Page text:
Steel Markets

INVEST in America Infrastructure Bill Falls Short for Some

Written by Sandy Williams

The House has proposed an infrastructure bill that would provide $494 billion over the next five years to improve the nation’s highways, rails and transit systems. The INVEST in America Act includes $319 billion for highway investment, $105 billion for transit agencies, $10 billion for motor vehicle safety and $60 billion for rail investment. The measure faces much debate and uncertain passage.

“The bulk of our nation’s infrastructure—our roads, bridges, public transit and rail systems, the things that hundreds of millions of American families and businesses rely on every single day—is not only badly outdated, in many places it’s downright dangerous and holding our economy back,” said Peter DeFazio (D-OR), chairman of the House Committee on Transportation and Infrastructure. “The INVEST in America Act is our opportunity to replace the outdated systems of the past with smarter, safer, more resilient infrastructure that fits the economy of the future, creates millions of jobs, supports American manufacturing, and restores U.S. competitiveness.”

Fact sheet      Bill summary      Bill text

Republicans on the Committee criticized the partisan nature of the bill and their lack of opportunity to address Republican priorities.

Reps. Sam Graves (Mo.), Rodney Davis (Ill.), and Rick Crawford (Ark.) said in a statement: “Today’s partisan bill lacks critical flexibility for the states, its outsized funding increases for urban areas will leave rural America even further behind, and numerous new green mandates and extreme progressive goals are woven throughout the fabric of new and existing core programs. We also need to consider what our economy is going through because of the COVID-19 pandemic. Many of America’s workers, including those in the transportation sector, continue to grapple with our new, complex, and evolving reality. We believe a rapid seismic shift in our transportation programs will add to the already considerable uncertainty in an industry struggling for its survival.”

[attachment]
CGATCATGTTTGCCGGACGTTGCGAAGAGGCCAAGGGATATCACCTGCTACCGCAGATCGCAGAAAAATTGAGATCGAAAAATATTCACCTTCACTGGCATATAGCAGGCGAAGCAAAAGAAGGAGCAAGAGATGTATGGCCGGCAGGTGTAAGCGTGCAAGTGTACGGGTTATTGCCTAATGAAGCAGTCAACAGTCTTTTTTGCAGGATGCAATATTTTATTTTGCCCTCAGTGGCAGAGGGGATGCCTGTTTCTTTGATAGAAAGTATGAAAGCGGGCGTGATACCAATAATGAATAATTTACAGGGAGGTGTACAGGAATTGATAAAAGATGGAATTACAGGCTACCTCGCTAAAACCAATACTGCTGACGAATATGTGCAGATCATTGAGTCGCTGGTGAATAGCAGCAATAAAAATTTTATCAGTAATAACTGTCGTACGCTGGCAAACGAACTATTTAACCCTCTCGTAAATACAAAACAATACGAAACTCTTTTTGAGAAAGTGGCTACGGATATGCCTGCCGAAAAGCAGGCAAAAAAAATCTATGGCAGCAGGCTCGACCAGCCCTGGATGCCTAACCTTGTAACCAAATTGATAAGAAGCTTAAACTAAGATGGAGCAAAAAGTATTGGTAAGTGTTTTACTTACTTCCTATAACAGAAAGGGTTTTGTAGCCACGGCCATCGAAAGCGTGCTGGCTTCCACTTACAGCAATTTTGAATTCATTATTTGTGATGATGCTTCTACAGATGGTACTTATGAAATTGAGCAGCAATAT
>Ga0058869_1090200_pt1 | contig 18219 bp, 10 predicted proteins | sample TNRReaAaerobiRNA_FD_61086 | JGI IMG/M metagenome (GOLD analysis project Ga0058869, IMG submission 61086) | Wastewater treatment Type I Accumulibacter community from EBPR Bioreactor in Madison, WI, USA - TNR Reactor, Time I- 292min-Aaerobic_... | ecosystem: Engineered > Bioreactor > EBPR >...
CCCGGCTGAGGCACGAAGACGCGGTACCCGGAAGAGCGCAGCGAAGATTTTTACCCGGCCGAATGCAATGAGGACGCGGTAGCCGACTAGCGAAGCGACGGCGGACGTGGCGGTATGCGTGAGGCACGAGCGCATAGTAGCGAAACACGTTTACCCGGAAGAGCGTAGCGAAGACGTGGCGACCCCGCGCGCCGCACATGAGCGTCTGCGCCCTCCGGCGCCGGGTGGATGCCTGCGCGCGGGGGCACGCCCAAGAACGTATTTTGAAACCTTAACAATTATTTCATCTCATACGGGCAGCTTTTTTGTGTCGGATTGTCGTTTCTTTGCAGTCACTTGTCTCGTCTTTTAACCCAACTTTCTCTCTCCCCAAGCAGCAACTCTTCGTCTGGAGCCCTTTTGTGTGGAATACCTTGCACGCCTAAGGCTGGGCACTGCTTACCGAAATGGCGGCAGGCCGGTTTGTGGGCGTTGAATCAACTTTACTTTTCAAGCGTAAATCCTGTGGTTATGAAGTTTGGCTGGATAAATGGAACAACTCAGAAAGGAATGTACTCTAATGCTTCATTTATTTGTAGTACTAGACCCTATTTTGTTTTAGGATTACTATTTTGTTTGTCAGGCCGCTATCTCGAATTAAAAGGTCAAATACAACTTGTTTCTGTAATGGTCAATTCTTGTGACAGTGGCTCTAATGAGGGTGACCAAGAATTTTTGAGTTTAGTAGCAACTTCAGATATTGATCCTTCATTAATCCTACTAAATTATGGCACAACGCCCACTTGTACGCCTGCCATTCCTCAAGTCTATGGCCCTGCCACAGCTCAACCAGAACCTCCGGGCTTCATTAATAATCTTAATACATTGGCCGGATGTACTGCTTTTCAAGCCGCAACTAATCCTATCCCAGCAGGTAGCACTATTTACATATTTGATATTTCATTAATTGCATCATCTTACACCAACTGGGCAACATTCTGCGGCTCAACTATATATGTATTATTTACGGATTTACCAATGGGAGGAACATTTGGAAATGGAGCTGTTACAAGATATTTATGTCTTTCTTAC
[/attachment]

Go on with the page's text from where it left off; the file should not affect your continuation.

Release of the proposed bill was an appreciated first step, said trucking and rail associations, but more work is needed before a final draft is ready.

“This draft legislation contains significant investment in our country’s roads and bridges. And while we may not agree on every provision therein, this is a real and commendable step on the part of the committee to advance the process in the House and ultimately arrive at a negotiable solution with the Senate,” said ATA President and CEO Chris Spear.
“Roads and bridges are not Democrat or Republican. We all drive on them. For the 7.7 million Americans in trucking who do their job each day to move our economy forward, we ask members of Congress to do theirs—and pass a bipartisan infrastructure bill that meets the urgent needs of our economy, our industry and the motoring public.”

The American Association of Railroads expressed disappointment in the bill and said that Congress can do better.

“America’s railroads are extremely disappointed in the House surface transportation reauthorization released today,” said AAR President and CEO Ian Jeffries. “When all of us should be working together toward common sense solutions, this partisan legislation falls far short of what this moment demands.

“Smart policies have helped railroads continue to deliver for their customers during this pandemic. Now is not the time to retreat from these, much less impose wish list policy riders or unnecessary operational requirements such as mandating crew size, barring the streamlining of operations and constraining the already limited capacity of the rail network. Now more than ever – we can and must do better together.”

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